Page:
But guess what, folks? THAT'S JUST HOW DIESELS ARE. Always have been, always will be. I6, V8, V12, what-have-you. Especially commercial diesels. They were never meant to be in a hurry. Especially school buses, even the gassers could rarely top 60. My previous B700 would do almost 70, but it had a 429 and got around 3 mpg doing it by my calculations.

When you see those Billy-BigRigger supertruckers (those terms are what we professional drivers use to classify morons) screaming down the highway at 75 mph or more, remember a few things...

1) There's likely no freight on the trailer.
2) If there is, it took 10 minutes and 5 gallons of fuel to reach that speed.
3) It's a flying brick, probably getting around 2-3 mpg.
4) Usually, the harder you run a vehicle, the more it's going to break.
5) Couple more zeroes when these break.
6) They have a lot more weight to keep them on the ground.

7) They have a lot more engine with a lot more power.
***13-15-liters, 350-450 avg hp. Some, 18-liter with 500-600 hp***

Last, but not least, they'll need close to a mile to stop, if not more.

I get that for most folks that aren't used to big, heavy vehicles like these, it does seem like a pain in the ass to be limited to 55 mph, or reduced to 25-35 mph on a long hill. But remember, you've got a low-horsepower engine trying to move a 12,000-lb brick. Torque is where diesels shine, and that is what does your pulling. Horsepower is how fast it does it, and you just can't expect much from 175-250 hp with that kind of load. It's like trying to tow a camper with a Yugo. Think about the heavy-haulers that are moving a house. Think about those shorty trucks that move mobile homes. Ever see them going faster than 55? Those may be a lot bigger, but you're moving a house, too, you know.

Diesels can be boosted silly if the setup allows it, but the weak link is your transmission, which likely will not take much more than how it came from the factory. You can re-gear all you want, but you're going to regret it the first long hill you climb afterward. You're driving an old school bus with less than 250 hp and just enough transmission for it, that was built for stop-and-go to pick up schoolchildren, not a 600 hp, 18-speed Kenworth that can top 80 mph.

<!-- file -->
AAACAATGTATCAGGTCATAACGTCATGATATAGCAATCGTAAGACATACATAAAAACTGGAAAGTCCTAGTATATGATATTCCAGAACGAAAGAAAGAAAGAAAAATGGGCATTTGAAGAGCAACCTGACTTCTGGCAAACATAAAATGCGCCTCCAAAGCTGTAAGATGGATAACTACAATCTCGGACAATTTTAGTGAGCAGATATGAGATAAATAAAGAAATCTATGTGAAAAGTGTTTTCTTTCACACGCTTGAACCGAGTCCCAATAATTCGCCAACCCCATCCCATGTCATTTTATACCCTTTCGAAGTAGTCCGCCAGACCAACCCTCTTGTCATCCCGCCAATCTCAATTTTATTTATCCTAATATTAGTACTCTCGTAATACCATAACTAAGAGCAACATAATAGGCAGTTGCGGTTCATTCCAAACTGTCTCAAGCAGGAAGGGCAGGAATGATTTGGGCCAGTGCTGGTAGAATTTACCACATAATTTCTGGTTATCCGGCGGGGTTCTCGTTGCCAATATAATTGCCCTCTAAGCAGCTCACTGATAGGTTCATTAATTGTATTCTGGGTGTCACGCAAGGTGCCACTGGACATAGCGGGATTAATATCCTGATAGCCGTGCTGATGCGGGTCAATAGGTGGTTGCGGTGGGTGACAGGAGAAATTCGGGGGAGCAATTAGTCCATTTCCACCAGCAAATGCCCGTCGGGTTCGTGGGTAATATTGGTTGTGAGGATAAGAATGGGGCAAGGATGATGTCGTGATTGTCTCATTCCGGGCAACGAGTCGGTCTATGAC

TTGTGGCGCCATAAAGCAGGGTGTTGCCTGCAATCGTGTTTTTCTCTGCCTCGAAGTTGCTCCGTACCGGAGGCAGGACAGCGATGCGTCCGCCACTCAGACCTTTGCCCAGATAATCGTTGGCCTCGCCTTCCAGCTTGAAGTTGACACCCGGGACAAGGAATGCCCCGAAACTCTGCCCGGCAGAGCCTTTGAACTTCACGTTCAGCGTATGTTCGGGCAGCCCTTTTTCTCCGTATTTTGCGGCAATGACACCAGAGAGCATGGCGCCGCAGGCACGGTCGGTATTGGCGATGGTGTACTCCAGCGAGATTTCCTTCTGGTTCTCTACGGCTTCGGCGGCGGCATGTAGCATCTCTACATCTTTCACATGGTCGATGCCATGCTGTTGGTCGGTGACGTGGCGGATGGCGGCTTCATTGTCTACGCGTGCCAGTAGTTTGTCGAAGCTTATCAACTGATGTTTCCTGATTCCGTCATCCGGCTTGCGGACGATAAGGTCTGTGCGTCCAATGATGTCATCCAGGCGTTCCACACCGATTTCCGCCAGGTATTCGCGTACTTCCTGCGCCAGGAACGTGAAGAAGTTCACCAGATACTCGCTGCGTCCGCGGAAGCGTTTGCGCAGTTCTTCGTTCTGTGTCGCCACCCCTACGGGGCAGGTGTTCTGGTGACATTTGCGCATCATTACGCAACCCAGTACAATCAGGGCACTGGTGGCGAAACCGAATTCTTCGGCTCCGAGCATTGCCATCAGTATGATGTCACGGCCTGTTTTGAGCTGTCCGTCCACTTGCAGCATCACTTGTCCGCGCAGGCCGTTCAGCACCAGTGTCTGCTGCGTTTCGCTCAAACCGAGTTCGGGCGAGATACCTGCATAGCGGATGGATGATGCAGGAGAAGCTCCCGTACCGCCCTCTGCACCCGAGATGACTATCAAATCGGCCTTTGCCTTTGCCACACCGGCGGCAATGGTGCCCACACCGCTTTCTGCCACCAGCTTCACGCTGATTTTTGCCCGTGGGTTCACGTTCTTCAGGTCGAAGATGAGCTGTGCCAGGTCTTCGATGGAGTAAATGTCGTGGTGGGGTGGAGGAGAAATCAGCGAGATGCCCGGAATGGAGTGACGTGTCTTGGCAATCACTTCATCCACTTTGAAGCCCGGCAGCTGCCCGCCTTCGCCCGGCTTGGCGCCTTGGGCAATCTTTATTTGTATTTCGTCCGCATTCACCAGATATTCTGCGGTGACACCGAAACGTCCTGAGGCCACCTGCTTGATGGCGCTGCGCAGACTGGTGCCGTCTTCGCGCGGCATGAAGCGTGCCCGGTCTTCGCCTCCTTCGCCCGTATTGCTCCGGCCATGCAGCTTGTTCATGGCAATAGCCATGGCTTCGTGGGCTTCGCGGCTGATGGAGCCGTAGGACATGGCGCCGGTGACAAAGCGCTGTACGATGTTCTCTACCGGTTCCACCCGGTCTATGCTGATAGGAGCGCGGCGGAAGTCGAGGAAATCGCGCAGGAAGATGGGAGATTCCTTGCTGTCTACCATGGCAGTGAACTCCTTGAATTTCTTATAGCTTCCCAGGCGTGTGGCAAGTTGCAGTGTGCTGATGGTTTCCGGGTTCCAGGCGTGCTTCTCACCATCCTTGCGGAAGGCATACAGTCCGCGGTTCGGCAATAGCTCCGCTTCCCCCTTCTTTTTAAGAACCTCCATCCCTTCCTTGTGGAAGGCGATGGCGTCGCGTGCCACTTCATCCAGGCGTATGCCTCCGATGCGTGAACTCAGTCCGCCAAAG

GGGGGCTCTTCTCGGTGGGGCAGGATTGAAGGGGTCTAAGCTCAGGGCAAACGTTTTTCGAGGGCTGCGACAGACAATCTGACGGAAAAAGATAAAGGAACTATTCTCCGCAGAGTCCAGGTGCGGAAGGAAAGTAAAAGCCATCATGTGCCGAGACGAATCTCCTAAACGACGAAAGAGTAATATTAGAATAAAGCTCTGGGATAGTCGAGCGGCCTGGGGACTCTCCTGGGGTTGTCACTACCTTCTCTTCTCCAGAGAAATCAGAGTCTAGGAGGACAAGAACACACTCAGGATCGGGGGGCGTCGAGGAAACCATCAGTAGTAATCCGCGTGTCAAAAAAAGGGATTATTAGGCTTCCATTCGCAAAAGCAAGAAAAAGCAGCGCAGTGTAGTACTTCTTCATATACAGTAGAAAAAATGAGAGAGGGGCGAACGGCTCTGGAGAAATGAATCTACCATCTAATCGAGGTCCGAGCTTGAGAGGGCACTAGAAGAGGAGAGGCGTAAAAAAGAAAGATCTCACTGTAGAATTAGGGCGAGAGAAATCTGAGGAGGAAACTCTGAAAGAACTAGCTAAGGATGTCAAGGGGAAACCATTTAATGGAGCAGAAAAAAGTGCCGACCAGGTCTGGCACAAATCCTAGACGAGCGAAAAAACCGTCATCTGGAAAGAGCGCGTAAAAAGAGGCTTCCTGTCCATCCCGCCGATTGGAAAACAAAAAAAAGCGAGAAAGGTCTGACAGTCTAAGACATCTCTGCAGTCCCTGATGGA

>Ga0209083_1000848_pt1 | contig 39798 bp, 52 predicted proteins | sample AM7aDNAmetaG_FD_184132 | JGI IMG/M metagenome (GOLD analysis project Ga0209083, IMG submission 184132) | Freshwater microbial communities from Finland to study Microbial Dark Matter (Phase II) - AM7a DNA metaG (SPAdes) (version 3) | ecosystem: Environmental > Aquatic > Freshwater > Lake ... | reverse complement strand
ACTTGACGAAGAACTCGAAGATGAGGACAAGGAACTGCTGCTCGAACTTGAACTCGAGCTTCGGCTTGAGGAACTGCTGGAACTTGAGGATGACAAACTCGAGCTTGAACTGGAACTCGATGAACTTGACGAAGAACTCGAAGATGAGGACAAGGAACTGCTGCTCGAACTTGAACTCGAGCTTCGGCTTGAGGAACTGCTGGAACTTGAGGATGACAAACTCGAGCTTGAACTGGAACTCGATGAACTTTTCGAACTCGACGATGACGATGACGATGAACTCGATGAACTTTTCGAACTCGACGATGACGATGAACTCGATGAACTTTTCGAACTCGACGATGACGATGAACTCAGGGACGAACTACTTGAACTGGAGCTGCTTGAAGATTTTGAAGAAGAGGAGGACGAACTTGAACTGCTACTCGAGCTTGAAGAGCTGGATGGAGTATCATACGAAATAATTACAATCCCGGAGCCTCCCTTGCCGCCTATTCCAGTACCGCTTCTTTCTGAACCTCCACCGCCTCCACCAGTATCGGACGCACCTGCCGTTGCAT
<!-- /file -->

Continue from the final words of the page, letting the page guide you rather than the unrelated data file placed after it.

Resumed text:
I probably shouldn't mention this next bit, because as an OTR driver, 99.9% of the time, I ran safe, legal and by the book. Usually set my cruise at 63 and just let it ride, laughing at all the idiots in a hurry to get nowhere. But due to an idiot dispatcher with unrealistic planning and other idiots holding me up for 4-6 hours, combined with the threat of waiting two days without pay to unload if I missed the appointment, I have seen 100+ in a heavy vehicle, 117 downhill to be exact.

BSF (and others) will recognize this as "Georgia Overdrive". To put this in perspective, I moved 44,000 lbs of freight a distance of 1,650 miles in just about 22 hours of drive time. That's averaging 75 mph in a truck that was governed at 65. Across every hill between Omaha, NE and Fremont, CA.

With no traffic in sight and a clear view about 1-2 miles down the road to the next hill, mind you -- I would NEVER do that under any other circumstances. Don't plan to do it again, either. Because I can tell you, these things get a bit challenging at 80 mph, and downright scary at 100. Not to mention commercial tires are not usually rated for such speeds, if at all. Even with air-ride, the faster you're going, the more it beats you silly, and more chance of losing control from a bump in the road.

Bottom line, folks, if you want more speed and power from these things, you'd better start scavenging heavy truck and RV boneyards for a wreck with something more suitable to that purpose. If you're already down with serious engine problems anyway and replacing with OEM isn't cost-effective, have at it.

But I promise you, you'll see how overrated it is when you see the true cost of the swap, especially when you start burning that much more fuel. Mostly because, well, let's face it, very few of us will ever drive our skoolies enough to justify it. Be happy with what you have. It was never going to be a speed demon. Okay, I'll get off my soapbox now.

But personally, I think I'd rather trade speed for reliability, just my preference.
From one "Hand" to another, I concur. First truck I owned was a seven speed 250 HP Cornbinder cab-over with a 30 inch sleeper, and topped out at 62 m.p.h. Solid little semi. Never failed me even in the worst Chicago winters. Always started, never complained. Wish I never let go of her now....

But spot on with your observations IMHO.

M
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Old 07-05-2019, 04:49 PM   #10
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It would be important to know if it's a turbo'd 3208 or not. You can't add a turbo to a natural aspirated 3208 unless you want to waste money. A turbo would be really nice if running in higher elevations.
My non-turbo'd 3208 pushes my bus 70 mph + on the flat and level. Over time I have come to appreciated this engine. Especially when I read the stories about dealing with newer engines, and their expenses.